# Phosphoric Acid Problem

What is the $\ce{[HPO4^2-]}$ of a solution labeled "$\pu{0.10 M}$ Phosphoric Acid"? Given the $K_\mathrm{a}$ values of $7.1 \times 10^{-3}$, $6.3 \times 10^{-8}$ and $4.2 \times 10^{-13}$ for the first, second and third ionizations, respectively.

Some sources have shown that the answer is $6.3 \times 10^{-8}$, but following through the long calculation through each ionization to get the equilibrium concentration of $\ce{HPO4^{2-}}$ I get an answer of $3.8 \times 10^{-5}$. Hoping someone can enlighten me on this matter.

Attempt at solving:

So first what I did was to individually find the concentrations using the given $K_\mathrm{a}$ values. Working from the top, I calculated for the concentration of $\ce{H2PO4-}$ from the given concentration of $\ce{H3PO4}$. Had to go quadratic with this one since the first ionization constant is a relatively big number. After getting the concentration of $\ce{H2PO4-}$, went on to get the concentration of $\ce{HPO4^2-}$.

After this one, used the final ionization constant to get the concentration of $\ce{PO4^3-}$ produced, which I found to be so small that the $\ce{HPO4^2-}$ from earlier isn't all that much affected. And after all that I get the answer of $\pu{3.8e-5 M}$ for $\ce{HPO4^2-}$.

• It would be very beneficial if you could include your whole approach. That way we can better follow your train of thought and may point out where you went wrong. Commented Jun 28, 2017 at 7:19
• do you think the current answer is sufficient to accept?
– uhoh
Commented May 17, 2022 at 17:36

Let's list what's going on here. Orthophosphoric acid dissociates stepwise:

\begin{align} \ce{H3PO4 + H2O & <=>[$K_\mathrm{a1}$] H3O+ + H2PO4–} \tag{R1}\\ \ce{H2PO4- + H2O & <=>[$K_\mathrm{a2}$] H3O+ + HPO4^2–} \tag{R2}\\ \ce{HPO4^2- + H2O & <=>[$K_\mathrm{a3}$] H3O+ + PO4^3–} \tag{R3} \end{align}

Mass balances for protons and phosporous, respectively:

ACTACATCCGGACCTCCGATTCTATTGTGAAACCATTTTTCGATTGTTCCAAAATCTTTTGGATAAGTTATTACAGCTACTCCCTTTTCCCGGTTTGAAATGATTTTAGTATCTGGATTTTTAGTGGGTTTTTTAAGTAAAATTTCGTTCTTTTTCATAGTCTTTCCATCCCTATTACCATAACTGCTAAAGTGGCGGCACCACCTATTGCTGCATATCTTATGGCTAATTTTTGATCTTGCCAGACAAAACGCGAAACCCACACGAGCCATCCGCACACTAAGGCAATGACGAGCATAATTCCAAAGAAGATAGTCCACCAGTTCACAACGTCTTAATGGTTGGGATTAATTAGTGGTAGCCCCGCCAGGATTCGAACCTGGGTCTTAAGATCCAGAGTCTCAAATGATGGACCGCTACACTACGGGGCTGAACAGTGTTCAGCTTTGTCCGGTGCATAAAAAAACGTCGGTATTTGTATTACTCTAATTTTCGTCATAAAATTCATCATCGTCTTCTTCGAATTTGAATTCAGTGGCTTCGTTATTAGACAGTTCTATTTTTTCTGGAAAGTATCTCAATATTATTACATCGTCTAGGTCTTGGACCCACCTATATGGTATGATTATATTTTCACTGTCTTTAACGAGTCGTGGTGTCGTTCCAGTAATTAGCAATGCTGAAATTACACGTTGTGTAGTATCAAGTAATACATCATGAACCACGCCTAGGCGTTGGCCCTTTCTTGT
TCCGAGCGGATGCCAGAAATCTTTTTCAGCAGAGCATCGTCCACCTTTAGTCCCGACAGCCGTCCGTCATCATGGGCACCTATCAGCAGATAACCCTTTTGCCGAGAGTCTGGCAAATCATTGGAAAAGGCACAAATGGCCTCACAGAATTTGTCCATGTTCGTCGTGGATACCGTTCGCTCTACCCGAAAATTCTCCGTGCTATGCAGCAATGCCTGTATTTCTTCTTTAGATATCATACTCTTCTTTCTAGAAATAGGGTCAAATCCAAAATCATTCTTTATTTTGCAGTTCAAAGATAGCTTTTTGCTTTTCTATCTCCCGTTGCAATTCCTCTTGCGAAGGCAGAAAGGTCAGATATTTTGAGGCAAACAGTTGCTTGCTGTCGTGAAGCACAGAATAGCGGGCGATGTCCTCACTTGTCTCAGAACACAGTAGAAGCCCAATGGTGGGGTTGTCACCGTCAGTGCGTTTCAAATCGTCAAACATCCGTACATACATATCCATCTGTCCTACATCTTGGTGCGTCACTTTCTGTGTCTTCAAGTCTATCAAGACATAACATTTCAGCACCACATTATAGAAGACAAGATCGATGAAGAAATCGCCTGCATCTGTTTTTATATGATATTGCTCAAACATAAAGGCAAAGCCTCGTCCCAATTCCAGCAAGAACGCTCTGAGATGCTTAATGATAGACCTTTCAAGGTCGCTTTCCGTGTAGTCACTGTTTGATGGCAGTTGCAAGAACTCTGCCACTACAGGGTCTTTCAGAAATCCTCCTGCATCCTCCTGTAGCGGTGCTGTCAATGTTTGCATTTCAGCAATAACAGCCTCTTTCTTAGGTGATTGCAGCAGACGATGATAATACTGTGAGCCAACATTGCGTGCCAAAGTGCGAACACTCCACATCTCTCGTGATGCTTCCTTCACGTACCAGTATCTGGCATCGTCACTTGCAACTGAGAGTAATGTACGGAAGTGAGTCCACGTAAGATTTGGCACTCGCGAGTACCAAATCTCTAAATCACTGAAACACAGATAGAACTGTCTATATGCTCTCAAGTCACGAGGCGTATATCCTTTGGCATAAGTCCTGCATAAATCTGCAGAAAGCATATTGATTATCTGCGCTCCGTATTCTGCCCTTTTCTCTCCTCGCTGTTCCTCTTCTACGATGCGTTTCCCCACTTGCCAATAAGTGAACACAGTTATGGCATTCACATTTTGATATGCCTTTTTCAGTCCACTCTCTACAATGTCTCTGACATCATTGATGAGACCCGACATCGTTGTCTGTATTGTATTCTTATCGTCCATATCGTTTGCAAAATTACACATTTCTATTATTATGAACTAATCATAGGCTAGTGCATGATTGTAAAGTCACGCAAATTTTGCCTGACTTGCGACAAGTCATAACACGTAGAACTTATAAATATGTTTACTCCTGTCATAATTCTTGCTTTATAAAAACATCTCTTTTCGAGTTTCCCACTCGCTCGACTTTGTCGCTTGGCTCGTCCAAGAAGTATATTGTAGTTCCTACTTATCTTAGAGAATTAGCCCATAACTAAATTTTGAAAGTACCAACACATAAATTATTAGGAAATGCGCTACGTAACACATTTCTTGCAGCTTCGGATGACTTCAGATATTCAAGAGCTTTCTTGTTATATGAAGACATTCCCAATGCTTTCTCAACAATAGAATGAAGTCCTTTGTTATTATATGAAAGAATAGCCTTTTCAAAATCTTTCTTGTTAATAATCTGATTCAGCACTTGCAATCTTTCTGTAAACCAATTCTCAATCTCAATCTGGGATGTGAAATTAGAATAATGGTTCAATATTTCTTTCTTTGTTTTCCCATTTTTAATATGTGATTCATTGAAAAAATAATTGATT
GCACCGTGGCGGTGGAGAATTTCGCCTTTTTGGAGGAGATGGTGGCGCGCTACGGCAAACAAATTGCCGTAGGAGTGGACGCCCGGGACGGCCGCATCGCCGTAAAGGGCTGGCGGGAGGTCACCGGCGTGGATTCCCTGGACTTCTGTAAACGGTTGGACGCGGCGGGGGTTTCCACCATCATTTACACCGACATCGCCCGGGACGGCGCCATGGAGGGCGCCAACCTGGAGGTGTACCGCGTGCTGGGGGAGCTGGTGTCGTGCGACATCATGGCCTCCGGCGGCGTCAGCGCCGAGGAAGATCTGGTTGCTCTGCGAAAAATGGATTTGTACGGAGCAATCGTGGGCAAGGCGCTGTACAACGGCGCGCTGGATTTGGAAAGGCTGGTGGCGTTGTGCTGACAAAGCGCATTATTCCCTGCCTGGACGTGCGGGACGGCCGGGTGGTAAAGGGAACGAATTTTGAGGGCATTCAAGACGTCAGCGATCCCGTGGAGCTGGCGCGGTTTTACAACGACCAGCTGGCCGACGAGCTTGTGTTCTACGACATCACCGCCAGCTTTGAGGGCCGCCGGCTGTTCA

\begin{align} C_\ce{H} & = [\ce{H3O+}] + [\ce{HPO4^2–}] + [\ce{H2PO4–}] + [\ce{H3PO4}] = [\ce{H3O+}] + \sum_{n=1}^3 [\ce{H_$n$PO4^$(3-n)-$}] \tag{1}\\ C_\ce{P} & = [\ce{PO4^3-}] + [\ce{HPO4^2–}] + [\ce{H2PO4–}] + \ce{H3PO4} \tag{2} \end{align}

Now we compare the equilibrium constants:

\begin{align} K_\mathrm{a1} & = \frac{[\ce{H3O+}][\ce{H2PO4-}]}{[\ce{H3PO4}]} = 7.1 \times 10^{−3} \tag{3}\\ K_\mathrm{a2} & = \frac{[\ce{H3O+}][\ce{HPO4^2-}]}{[\ce{H2PO4-}]} = 6.3 \times 10^{−8} \tag{4}\\ K_\mathrm{a3} & = \frac{[\ce{H3O+}][\ce{PO4^3-}]}{[\ce{HPO4^2-}]} = 4.2 \times 10^{−13} \tag{5} \end{align}

Notice that $K_\mathrm{a1} >> K_\mathrm{a2}$ (more that $10^5$), therefore by the first dissociation step phosphoric acid behaves as an acid of medium strength, producing equal amounts of $\ce{H3O+}$ and $\ce{H2PO4-}$ (considering charge balance):

$$[\ce{H3O+}] \approx [\ce{H2PO4-}] \tag{6}$$

which directly leads us to the answer. Using expression for $K_\mathrm{a2}$:

$$[\ce{HPO4^{2-}}] = K_\mathrm{a2} \times \frac{[\ce{H2PO4-}]}{[\ce{H3O+}]} = K_\mathrm{a2} \tag{7}$$

That's it, $[\ce{HPO4^{2-}}] = \pu{6.3 \times 10^{−8} (mol/L)}$

Now for the fun part, if you really want to solve quadratic equation, we can also find solution pH and $[\ce{PO4^{3-}}]$.

Based on the values of equilibrium constants, it is safe to assume that pretty much only first dissociation step defines solution's pH. We can rewrite equation for $K_\mathrm{a1}$ as follows:

$$K_\mathrm{a1} = \frac{[\ce{H3O+}]^2}{C_0 - [\ce{H3O+}]},$$

where $C_0$ is the concentration of the solution ($\pu{0.10 M}$). Using the given numbers we have

$$7.1 \times 10^{-3} = \frac{[\ce{H3O+}]^2}{0.10 - [\ce{H3O+}]}$$ $$[\ce{H3O+}]^2 + 7.1 \times 10^{-3} [\ce{H3O+}] - 7.1 \times 10^{-4} = 0$$ $$[\ce{H3O+}] = \frac{-7.1 \times 10^{-3} + \sqrt{(7.1 \times 10^{-3})^2 + 4 \times 7.1 \times 10^{-4}}}{2} = \pu{2.33 \times 10^{-2} (mol/L)}$$

$$\mathrm{pH} = - \log{[\ce{H3O+}]} = 1.63$$

WolframAlpha thinks the same.

Now we know $[\ce{H2PO4-}] = \pu{2.33 \times 10^{-2} (mol/L)}$ and we can finally find $[\ce{PO4^3-}]$ from the expression for $K_\mathrm{a3}$:

$$[\ce{PO4^{3-}}] = K_\mathrm{a3} \times \frac{[\ce{HPO4^2-}]}{[\ce{H3O+}]} = 4.2 \times 10^{−13} \times \frac{6.3 \times 10^{−8}}{2.33 \times 10^{-2}} = \pu{1.1 \times 10^{-18} (mol/L)}$$

This demonstrates that in pretty concentrated solution of phosphoric acid anions $\ce{PO4^3-}$ are practically non-existing.